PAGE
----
The supreme court today pulled up the centre and issued notice to it for improper implementation of MGNREGA in terms of timely payment of wages, compensation, unemployment allowance, and for pending liabilities.
The court was hearing a public interest litigation filed by well known social activist Aruna Roy. It sought setting up of independent Social Audit Units and indexing wage rates under NREGA higher than that minimum wages under the Minimum Wages Act.
“States should wake up and make prompt payments”, said the bench headed by Chief Justice H L Dattu.
Among other things the PIL sought a direction to the Centre to restore the demand-based fund-release system as envisaged in the Operational Guidelines 2008 and to comply with its statutory mandate of releasing funds to match the state governments’ expenditure at all times, that includes the expenditure for payment of compensation in lieu of delay in payment of wages to workers.
It also wanted a direction to the Central Government to direct the State Governments (under Section 27 of the Act) to ensure that prompt compensation is paid to all workers in case of any delay of more than 15 days in disbursement of wages (including for existing liability), in accordance with the Section 7 of the Act, as calculated by NREGA software, and that no excuse of fund non-availability would be allowed.
“As per data publicly available on official NREGA website, the implementation of the Act and rules framed there under suffer from glaring irregularities, blatant disregard of the express provisions of the Act and its underlying objectives. This has lead to the violation of fundamental and statutory rights of rural population”, said the PIL argued by lawyer Prashant Bhushan.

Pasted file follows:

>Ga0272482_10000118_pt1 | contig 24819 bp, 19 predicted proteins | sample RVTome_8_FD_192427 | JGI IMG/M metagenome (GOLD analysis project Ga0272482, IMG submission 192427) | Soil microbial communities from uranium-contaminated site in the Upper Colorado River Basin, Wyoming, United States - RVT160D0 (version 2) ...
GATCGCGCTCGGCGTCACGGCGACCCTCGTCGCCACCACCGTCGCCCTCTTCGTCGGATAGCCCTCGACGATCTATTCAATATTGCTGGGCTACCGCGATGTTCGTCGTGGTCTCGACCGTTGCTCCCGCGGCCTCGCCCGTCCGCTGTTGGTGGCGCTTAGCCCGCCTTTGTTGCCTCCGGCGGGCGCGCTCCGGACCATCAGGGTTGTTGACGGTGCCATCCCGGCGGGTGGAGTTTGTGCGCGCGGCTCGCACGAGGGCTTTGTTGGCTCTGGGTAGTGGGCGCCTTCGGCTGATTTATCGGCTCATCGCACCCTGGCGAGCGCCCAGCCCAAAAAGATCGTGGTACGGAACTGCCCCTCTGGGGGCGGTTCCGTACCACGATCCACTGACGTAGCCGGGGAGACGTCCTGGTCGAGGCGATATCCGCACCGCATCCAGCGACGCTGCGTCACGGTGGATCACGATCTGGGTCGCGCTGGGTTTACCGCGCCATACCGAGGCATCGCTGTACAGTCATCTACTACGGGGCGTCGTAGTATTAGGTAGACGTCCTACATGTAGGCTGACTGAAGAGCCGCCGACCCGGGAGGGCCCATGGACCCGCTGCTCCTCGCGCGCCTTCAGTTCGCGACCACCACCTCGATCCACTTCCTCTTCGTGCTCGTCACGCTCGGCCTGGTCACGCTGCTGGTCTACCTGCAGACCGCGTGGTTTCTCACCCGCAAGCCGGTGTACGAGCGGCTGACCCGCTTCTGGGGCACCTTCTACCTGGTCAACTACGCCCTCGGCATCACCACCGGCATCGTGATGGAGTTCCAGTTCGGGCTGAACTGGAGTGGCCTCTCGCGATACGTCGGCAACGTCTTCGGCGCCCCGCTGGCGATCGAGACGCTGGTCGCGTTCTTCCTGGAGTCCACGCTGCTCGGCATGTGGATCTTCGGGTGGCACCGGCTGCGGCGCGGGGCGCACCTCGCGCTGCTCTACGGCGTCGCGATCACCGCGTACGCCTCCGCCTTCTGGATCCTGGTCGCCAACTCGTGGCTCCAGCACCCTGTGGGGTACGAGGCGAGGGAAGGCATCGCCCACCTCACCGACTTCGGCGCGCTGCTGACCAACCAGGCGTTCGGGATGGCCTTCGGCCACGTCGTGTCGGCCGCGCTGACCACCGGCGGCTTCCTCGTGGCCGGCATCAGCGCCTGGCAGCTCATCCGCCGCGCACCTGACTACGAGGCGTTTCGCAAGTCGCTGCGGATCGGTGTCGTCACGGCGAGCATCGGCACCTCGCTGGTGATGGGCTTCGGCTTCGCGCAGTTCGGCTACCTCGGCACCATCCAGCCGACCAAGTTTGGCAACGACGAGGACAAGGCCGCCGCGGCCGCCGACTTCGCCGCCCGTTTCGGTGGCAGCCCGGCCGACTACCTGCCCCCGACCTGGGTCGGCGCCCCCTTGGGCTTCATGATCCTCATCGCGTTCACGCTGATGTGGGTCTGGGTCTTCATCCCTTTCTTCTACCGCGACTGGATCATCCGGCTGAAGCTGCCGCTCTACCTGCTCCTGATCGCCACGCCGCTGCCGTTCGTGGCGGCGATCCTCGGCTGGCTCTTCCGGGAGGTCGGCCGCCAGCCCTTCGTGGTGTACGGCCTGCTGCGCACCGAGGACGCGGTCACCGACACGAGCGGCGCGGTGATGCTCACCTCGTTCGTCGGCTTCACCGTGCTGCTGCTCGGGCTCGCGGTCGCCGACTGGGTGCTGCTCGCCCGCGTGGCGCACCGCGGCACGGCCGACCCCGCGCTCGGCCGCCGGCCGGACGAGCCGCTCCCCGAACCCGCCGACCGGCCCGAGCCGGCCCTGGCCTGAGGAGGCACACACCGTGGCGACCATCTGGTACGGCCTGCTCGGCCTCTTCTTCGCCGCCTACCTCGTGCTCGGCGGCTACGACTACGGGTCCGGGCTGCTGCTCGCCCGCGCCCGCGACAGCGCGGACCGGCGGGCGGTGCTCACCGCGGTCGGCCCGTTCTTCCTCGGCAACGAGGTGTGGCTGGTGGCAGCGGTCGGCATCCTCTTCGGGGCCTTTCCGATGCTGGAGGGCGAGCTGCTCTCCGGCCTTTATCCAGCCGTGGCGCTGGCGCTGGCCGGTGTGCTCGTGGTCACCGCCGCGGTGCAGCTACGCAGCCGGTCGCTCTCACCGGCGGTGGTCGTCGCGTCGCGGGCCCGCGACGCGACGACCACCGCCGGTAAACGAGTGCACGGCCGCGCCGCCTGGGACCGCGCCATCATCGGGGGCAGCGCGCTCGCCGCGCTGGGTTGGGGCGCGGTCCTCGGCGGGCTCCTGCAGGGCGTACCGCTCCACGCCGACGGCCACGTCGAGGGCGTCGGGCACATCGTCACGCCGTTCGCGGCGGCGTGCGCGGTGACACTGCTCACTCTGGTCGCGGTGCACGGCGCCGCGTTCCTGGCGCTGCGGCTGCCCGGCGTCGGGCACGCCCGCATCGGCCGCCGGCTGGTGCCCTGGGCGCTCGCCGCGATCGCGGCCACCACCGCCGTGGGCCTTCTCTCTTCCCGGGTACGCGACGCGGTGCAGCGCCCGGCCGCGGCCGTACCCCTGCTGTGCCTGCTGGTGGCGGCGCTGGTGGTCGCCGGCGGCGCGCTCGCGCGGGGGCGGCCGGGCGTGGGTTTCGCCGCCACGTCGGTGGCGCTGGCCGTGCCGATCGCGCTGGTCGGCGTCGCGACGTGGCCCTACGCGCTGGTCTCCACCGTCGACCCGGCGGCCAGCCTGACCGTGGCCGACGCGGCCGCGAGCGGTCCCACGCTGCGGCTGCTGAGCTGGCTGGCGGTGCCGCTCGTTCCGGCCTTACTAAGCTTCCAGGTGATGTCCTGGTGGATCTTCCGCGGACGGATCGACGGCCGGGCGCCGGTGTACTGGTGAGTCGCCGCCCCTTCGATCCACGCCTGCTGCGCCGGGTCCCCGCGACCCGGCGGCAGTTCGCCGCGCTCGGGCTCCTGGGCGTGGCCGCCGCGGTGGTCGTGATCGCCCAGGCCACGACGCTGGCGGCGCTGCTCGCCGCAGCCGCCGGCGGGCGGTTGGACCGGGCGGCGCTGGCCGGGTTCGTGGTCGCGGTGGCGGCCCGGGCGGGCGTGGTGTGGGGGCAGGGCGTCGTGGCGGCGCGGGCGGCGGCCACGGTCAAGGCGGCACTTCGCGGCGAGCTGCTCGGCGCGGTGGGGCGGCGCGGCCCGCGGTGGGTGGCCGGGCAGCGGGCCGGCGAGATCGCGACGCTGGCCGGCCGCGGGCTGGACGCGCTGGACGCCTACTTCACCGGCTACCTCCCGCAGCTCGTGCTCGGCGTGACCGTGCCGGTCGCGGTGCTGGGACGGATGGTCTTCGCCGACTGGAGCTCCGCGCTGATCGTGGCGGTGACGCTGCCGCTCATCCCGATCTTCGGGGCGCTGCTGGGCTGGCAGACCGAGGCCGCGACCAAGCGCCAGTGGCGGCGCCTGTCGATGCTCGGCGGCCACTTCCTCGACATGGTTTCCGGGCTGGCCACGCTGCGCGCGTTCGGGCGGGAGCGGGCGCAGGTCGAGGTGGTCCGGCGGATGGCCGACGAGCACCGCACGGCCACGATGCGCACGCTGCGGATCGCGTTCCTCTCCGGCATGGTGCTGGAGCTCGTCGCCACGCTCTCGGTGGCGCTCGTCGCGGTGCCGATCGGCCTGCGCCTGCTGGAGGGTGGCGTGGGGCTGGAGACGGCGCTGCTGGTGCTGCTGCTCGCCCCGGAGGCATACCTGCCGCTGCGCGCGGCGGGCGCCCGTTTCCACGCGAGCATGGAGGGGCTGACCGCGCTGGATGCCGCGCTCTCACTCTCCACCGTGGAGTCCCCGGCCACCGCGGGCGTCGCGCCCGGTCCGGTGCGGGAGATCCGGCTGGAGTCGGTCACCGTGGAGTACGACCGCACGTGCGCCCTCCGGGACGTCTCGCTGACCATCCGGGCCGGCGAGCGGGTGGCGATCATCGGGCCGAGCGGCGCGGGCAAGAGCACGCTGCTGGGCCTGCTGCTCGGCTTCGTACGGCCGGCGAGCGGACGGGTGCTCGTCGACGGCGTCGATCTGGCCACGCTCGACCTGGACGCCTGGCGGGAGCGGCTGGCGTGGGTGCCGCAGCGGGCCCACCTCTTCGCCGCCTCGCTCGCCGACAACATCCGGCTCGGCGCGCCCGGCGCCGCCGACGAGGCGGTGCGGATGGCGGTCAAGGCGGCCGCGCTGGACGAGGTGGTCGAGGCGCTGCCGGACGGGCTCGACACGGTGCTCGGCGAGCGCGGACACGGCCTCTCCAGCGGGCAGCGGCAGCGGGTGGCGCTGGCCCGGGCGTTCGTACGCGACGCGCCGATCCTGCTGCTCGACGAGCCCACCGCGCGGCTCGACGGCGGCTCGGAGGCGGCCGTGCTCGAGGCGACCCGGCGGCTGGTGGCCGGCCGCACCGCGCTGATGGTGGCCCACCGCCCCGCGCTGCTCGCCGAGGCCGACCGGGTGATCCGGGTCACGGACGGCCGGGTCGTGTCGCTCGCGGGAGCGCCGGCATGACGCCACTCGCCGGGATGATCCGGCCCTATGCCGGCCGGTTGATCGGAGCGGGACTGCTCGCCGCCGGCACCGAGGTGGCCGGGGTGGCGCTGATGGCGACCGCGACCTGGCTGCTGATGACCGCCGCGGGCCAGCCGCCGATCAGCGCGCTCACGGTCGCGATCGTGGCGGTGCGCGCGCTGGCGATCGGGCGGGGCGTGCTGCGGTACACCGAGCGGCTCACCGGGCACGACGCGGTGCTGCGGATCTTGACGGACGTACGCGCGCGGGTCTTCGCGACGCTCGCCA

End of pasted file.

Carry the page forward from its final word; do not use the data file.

Listing various irregularities, the PIL said it is evident from the scheme of the Act, adherence to the schedule for making wage payments and compensation in the event of delay/ non-payment of wages is crucial to attaining the objectives of the Act. However, records for the financial years 2012-13 to 2014-15 published on the MGNREGA Official Website reveal widespread delays in disbursement of more than 50% of the wages beyond the statutorily prescribed period of 15 days. The records show an alarming increasing trend in the delay in payment of wages, and together with the above evidences a flagrant violation of Section 3(3) of the Act, as well as of the statutory and fundamental rights of the beneficiaries under the Act.
The PIL said in case of delay in wage payments, the state governments have failed to discharge their obligation for payment of the statutorily mandated compensation for each day of delay in payment of wages in blatant violation of Paragraph 29 of Schedule II of the Act.
Roy said another important mechanism under Section 17 of the Act is that of conducting independent, bi-annual social audits by Gram Sabhas with facilitation by Social Audit Units, in accordance with the Audit of Scheme Rules, 2011, in order to ensure proper implementation of the Act. However, the Gram Sabhas of most states, with the exception of Andhra Pradesh, have in blatant disregard of the Act and the Audit of Scheme Rules, 2011, failed to conduct social audits and identify/establish independent Social Audit Units to facilitate audits. The scheme of social audits, where implemented effectively, has been seen to assist in implementation of the Act. Disregard of the Audit of Scheme Rules, 2011 has resulted in non-registration of grievances and failure to check errant officers.
Fourthly, the rate of payment of wages for work done under the Act as fixed by the Government of India vide a notification dated 13.02.2014, in some states, falls substantially below the minimum wages fixed by the state governments under the Minimum Wages Act, it said.
Read the Petition here.